A view of a composite object is known to be constrained if:

  • its nominal subtype is constrained and not an untagged partial view, and it is neither a value conversion nor a qualified_expression; or
  • 23.3/3
  • its nominal subtype is indefinite; or
  • 23.4/3
  • its type is immutably limited (see 7.5); or
  • 23.5/3
  • it is part of a stand-alone constant (including a generic formal object of mode in); or
  • 23.6/3
  • it is part of a formal parameter of mode in; or
  • 23.7/3
  • it is part of the object denoted by a function_call or aggregate; or
  • 23.8/5
  • it is a value conversion or qualified_expression where the operand denotes a view of a composite object that is known to be constrained; or
  • 23.9/5
  • it is part of a constant return object of an extended_return_statement; or
  • 23.10/5
  • it is a dereference of a pool-specific access type, and there is no ancestor of its type that has a constrained partial view.

We do not include dereferences of general access types because they might denote stand-alone aliased unconstrained variables. That's true even for access-to-constant types (the denoted object does not have to be a constant).


We don't mention view conversions as there are no mutable tagged types (discriminant defaults are allowed only if the type is immutably limited), so all tagged view conversions are either of an indefinite type (if it has discriminants without defaults), an immutably limited type (if the discriminants do have defaults), or constrained (if there are no discriminants). This matches the first three bullets here, so all tagged view conversions are known to be constrained without needing to mention them explicitly. Untagged view conversions only can occur in parameter passing (as actuals to in out or out parameters), and "known to be constrained" is not used there.


We don't need to mention the current instance of a (sub)type, either. If a current instance of a type or subtype appears in an aspect specification, it represents a value, so whether or not it is known to be constrained is irrelevant (the term is only defined for composite objects). Otherwise, the current instance of a type can only be used in an immutably limited type, so all such instances are known to be constrained by the third bullet.


For the purposes of determining within a generic body whether an object is known to be constrained:

  • if a subtype is a descendant of an untagged generic formal private or derived type, and the subtype is not an unconstrained array subtype, it is not considered indefinite and is considered to have a constrained partial view;
  • 23.13/5
  • if a subtype is a descendant of a formal access type, it is not considered pool-specific.

A named number provides a name for a numeric value known at compile time. It is declared by a number_declaration.


NOTE 1 A constant cannot be the target of an assignment operation, nor be passed as an in out or out parameter, between its initialization and finalization, if any.


NOTE 2 The value of a constant object cannot be changed after its initialization, except in some cases where the object has a controlled or immutably limited part (see 7.5, 7.6, and 13.9.1).


NOTE 3 The nominal and actual subtypes of an elementary object are always the same. For a discriminated or array object, if the nominal subtype is constrained, then so is the actual subtype.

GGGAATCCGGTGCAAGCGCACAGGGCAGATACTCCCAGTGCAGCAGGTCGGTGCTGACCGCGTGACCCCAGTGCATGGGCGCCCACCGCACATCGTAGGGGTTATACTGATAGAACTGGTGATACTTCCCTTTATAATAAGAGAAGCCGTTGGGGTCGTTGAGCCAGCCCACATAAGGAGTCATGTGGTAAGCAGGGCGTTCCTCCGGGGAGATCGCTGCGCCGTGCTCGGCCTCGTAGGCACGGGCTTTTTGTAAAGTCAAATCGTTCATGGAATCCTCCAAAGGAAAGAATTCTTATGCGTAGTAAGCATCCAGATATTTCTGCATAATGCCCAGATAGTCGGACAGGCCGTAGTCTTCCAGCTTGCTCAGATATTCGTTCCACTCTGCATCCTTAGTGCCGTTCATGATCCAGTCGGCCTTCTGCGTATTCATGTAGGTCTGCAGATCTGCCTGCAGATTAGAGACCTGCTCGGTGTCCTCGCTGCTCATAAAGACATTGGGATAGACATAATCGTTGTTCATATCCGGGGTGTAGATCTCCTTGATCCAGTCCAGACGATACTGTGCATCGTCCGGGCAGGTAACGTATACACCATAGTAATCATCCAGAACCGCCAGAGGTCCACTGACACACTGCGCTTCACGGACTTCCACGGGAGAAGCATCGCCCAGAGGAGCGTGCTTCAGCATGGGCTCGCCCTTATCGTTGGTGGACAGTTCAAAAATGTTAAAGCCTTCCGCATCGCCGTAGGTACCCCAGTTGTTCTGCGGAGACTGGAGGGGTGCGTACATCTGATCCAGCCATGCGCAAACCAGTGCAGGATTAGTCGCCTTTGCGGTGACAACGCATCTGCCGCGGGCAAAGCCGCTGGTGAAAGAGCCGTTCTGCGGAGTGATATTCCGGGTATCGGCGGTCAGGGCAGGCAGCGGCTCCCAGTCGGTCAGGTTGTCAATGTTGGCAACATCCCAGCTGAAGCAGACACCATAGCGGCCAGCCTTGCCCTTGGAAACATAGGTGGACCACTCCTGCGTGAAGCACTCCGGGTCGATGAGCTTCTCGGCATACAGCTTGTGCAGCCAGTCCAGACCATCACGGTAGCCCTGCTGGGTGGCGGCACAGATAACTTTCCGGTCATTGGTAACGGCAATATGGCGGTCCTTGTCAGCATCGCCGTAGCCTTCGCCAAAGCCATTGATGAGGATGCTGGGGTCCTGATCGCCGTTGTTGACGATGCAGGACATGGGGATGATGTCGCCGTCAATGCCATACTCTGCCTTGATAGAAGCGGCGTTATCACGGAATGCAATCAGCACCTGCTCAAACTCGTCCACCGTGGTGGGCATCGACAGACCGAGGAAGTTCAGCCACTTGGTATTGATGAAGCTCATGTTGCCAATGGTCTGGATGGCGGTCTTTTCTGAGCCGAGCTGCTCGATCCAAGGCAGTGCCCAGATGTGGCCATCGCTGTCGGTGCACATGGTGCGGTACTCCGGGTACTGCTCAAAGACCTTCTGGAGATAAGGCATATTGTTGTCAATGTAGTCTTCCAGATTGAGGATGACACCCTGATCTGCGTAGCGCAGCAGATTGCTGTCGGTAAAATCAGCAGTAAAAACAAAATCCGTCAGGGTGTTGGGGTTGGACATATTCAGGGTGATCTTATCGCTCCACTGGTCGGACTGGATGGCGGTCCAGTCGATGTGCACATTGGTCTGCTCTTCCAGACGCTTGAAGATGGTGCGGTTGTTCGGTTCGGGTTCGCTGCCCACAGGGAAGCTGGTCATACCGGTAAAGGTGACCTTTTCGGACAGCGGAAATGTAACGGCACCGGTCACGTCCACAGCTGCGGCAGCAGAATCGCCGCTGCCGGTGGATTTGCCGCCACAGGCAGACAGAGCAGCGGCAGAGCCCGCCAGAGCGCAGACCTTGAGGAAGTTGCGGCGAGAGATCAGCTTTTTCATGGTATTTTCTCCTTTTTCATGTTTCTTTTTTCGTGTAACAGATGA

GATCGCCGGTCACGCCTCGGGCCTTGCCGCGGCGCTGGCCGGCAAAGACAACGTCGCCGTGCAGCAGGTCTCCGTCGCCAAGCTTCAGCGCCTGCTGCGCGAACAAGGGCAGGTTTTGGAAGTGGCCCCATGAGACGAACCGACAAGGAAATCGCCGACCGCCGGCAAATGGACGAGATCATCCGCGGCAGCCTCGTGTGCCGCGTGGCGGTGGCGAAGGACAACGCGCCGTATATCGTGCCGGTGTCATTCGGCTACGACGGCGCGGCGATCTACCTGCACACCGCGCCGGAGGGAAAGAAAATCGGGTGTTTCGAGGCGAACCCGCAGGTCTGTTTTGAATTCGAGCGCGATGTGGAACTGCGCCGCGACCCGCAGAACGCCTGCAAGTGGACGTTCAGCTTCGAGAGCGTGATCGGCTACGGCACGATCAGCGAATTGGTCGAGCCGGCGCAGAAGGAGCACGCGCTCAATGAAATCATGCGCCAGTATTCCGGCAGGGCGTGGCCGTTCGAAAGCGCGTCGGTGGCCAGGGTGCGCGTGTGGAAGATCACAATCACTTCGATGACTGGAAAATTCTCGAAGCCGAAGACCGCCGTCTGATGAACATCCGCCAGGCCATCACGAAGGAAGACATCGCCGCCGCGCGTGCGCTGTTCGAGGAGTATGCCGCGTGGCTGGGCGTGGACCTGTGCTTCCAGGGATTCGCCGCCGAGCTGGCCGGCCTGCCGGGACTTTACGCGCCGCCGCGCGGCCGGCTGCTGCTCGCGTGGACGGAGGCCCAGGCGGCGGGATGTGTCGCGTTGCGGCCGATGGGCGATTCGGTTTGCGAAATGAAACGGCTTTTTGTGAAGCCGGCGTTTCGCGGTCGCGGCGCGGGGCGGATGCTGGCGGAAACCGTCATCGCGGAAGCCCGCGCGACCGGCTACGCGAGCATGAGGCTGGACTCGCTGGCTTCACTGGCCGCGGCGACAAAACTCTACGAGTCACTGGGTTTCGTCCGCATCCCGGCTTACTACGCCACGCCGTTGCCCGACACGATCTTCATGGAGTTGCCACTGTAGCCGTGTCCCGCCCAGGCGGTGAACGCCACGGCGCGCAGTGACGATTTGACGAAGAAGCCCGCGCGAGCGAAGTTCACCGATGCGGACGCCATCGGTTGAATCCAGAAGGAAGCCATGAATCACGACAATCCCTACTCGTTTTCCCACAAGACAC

Extensions to Ada 83


There are additional kinds of objects (choice parameters and entry indices of entry bodies).


The result of a function and of evaluating an aggregate are considered (constant) objects. This is necessary to explain the action of finalization on such things. Because a function_call is also syntactically a name (see 4.1), the result of a function_call can be renamed, thereby allowing repeated use of the result without calling the function again.

Wording Changes from Ada 83


This subclause now follows the subclauses on types and subtypes, to cut down on the number of forward references.


The term nominal subtype is new. It is used to distinguish what is known at compile time about an object's constraint, versus what its "true" run-time constraint is.


The terms definite and indefinite (which apply to subtypes) are new. They are used to aid in the description of generic formal type matching, and to specify when an explicit initial value is required in an object_declaration.


We have moved the syntax for object_declaration and number_declaration down into their respective subclauses, to keep the syntax close to the description of the associated semantics.


We talk about variables and constants here, since the discussion is not specific to object_declarations, and it seems better to have the list of the kinds of constants juxtaposed with the kinds of objects.


We no longer talk about indirect updating due to parameter passing. Parameter passing is handled in 6.2 and 6.4.1 in a way that there is no need to mention it here in the definition of read and update. Reading and updating now includes the case of evaluating or assigning to an enclosing object.

Wording Changes from Ada 95


Clarified that the return object is the object created by a function call.

Extensions to Ada 2005


Added wording to allow return objects to be declared as constants, and corrected the definition of return objects as objects.

Wording Changes from Ada 2005


Added a definition of known to be constrained, for use in other rules.


We now recognize the fact that not all declared constant objects are immutable; for those that a variable view can be constructed, they can be changed via that view.